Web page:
History Lesson(s) #15

Lee Miller (Suicide) - Man Ray, 1930, gelatin silver print


In his autobiography, Self-Portrait (1963), Man Ray wrote: “From time to time, after a suicide of someone close to us, the question was raised as to whether this was a solution to an unbearable situation.” Ray reflected on the actuality of suicide in a series of works, including an early airbrush painting (1917), a portrait of Lee Miller (1930), and a photographic self-portrait (1932), in which he sits beside a bottle of poison with a rope around his neck, pointing a gun towards his head. The latter image was staged the night Miller left Ray, three years after they first met on the upper floor of the Bateau Ivre on the Boulevard Raspail. Earlier that day, in 1932, Miller had recovered a discarded negative from a bin in Ray’s studio, and cropped the image to form a new work. In a rage that followed, Ray threw his lover out, and she returned days later to find a copy of the reshaped photograph nailed to the wall, the image of her neck slashed by a razor and covered in red ink. Miller responded by buying a one-way ticket to New York, and left Paris immediately.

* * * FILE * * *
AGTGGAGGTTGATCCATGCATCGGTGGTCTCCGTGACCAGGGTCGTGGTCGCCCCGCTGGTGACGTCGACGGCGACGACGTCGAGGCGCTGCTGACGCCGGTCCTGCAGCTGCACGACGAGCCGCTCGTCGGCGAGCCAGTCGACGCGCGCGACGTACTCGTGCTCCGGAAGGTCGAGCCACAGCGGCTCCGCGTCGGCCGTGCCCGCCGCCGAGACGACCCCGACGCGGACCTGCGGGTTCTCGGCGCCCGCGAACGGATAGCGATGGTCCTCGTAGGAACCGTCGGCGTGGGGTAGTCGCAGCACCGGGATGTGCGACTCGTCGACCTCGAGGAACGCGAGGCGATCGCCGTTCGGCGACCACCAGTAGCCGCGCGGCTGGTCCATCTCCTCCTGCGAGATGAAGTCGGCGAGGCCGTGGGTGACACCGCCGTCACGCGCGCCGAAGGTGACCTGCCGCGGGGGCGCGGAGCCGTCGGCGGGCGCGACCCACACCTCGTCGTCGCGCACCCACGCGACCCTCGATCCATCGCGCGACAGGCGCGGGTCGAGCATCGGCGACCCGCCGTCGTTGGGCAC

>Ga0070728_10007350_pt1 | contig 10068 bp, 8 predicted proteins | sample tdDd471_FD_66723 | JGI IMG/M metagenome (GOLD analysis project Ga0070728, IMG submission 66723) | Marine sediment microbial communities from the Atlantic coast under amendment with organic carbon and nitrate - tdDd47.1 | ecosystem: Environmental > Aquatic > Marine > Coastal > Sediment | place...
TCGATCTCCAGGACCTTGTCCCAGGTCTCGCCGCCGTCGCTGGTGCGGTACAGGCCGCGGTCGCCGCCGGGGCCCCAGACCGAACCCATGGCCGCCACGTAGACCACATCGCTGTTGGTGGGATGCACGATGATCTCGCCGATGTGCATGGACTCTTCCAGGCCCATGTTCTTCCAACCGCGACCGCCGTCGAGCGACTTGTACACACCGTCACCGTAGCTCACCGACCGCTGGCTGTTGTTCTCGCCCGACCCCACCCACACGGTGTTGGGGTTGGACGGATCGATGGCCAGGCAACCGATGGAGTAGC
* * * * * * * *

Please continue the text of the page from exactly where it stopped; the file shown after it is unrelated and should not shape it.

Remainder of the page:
After Miller’s departure, Ray completed A l’heure de l’observatoire – les amoureux (Observatory Time – the Lovers) (later photographed in colour): an eight-foot-wide canvas of red lips, modelled upon Miller’s, suspended against a serene, clouded sky. Ray claimed that he worked on the painting for one to two hours each morning for two years, and accompanied this labour with a poem: “...in this instant before awakening, when I cast loose from my body − I am weightless − I meet you in the even light and empty space, and, my only reality, kiss you with all that is left of me.” Later, Ray returned to photograph the painting a number of times for an informal series, in which it hangs above a woman pressing her head to her knees, and a sofa upon which a statue of a female figure lies decapitated. After five years passed, Ray and Miller met again in the south of France, and, in time, became close friends. Their friendship endured until his death, from an infected lung, in 1976, and hers, of cancer, in 1977.